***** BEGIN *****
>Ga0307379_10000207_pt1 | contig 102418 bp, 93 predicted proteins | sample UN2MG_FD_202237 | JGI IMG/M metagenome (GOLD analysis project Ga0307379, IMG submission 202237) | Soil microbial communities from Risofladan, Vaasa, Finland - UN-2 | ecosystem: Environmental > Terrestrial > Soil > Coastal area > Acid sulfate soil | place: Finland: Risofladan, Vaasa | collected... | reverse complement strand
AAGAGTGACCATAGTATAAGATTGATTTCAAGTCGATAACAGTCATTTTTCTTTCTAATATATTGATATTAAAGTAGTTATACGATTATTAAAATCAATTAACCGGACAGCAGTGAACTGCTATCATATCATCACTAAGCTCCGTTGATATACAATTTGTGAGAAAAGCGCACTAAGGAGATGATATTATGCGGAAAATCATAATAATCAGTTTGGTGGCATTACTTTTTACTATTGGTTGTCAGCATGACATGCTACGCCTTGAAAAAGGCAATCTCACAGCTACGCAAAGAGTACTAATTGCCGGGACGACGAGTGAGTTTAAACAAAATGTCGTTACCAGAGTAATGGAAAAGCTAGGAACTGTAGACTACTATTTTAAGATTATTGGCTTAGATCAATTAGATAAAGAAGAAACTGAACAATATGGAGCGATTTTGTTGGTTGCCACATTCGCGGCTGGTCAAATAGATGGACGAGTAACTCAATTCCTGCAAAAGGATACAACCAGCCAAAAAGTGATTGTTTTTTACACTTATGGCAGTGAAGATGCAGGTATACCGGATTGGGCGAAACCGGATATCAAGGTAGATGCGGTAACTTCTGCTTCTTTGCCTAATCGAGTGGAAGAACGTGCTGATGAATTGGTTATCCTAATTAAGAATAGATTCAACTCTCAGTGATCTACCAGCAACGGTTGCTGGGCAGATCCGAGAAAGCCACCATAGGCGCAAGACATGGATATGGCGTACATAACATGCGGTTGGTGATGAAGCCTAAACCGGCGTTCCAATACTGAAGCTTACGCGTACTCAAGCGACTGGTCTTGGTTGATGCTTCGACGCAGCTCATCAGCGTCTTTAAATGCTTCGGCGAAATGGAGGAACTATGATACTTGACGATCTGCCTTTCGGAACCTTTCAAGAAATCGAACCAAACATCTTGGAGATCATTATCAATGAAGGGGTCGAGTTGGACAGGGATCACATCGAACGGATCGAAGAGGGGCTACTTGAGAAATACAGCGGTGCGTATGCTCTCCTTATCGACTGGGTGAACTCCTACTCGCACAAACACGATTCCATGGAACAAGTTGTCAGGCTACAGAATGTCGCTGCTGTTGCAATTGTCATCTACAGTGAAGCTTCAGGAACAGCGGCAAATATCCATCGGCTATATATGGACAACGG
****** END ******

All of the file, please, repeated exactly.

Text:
>Ga0307379_10000207_pt1 | contig 102418 bp, 93 predicted proteins | sample UN2MG_FD_202237 | JGI IMG/M metagenome (GOLD analysis project Ga0307379, IMG submission 202237) | Soil microbial communities from Risofladan, Vaasa, Finland - UN-2 | ecosystem: Environmental > Terrestrial > Soil > Coastal area > Acid sulfate soil | place: Finland: Risofladan, Vaasa | collected... | reverse complement strand
AAGAGTGACCATAGTATAAGATTGATTTCAAGTCGATAACAGTCATTTTTCTTTCTAATATATTGATATTAAAGTAGTTATACGATTATTAAAATCAATTAACCGGACAGCAGTGAACTGCTATCATATCATCACTAAGCTCCGTTGATATACAATTTGTGAGAAAAGCGCACTAAGGAGATGATATTATGCGGAAAATCATAATAATCAGTTTGGTGGCATTACTTTTTACTATTGGTTGTCAGCATGACATGCTACGCCTTGAAAAAGGCAATCTCACAGCTACGCAAAGAGTACTAATTGCCGGGACGACGAGTGAGTTTAAACAAAATGTCGTTACCAGAGTAATGGAAAAGCTAGGAACTGTAGACTACTATTTTAAGATTATTGGCTTAGATCAATTAGATAAAGAAGAAACTGAACAATATGGAGCGATTTTGTTGGTTGCCACATTCGCGGCTGGTCAAATAGATGGACGAGTAACTCAATTCCTGCAAAAGGATACAACCAGCCAAAAAGTGATTGTTTTTTACACTTATGGCAGTGAAGATGCAGGTATACCGGATTGGGCGAAACCGGATATCAAGGTAGATGCGGTAACTTCTGCTTCTTTGCCTAATCGAGTGGAAGAACGTGCTGATGAATTGGTTATCCTAATTAAGAATAGATTCAACTCTCAGTGATCTACCAGCAACGGTTGCTGGGCAGATCCGAGAAAGCCACCATAGGCGCAAGACATGGATATGGCGTACATAACATGCGGTTGGTGATGAAGCCTAAACCGGCGTTCCAATACTGAAGCTTACGCGTACTCAAGCGACTGGTCTTGGTTGATGCTTCGACGCAGCTCATCAGCGTCTTTAAATGCTTCGGCGAAATGGAGGAACTATGATACTTGACGATCTGCCTTTCGGAACCTTTCAAGAAATCGAACCAAACATCTTGGAGATCATTATCAATGAAGGGGTCGAGTTGGACAGGGATCACATCGAACGGATCGAAGAGGGGCTACTTGAGAAATACAGCGGTGCGTATGCTCTCCTTATCGACTGGGTGAACTCCTACTCGCACAAACACGATTCCATGGAACAAGTTGTCAGGCTACAGAATGTCGCTGCTGTTGCAATTGTCATCTACAGTGAAGCTTCAGGAACAGCGGCAAATATCCATCGGCTATATATGGACAACGG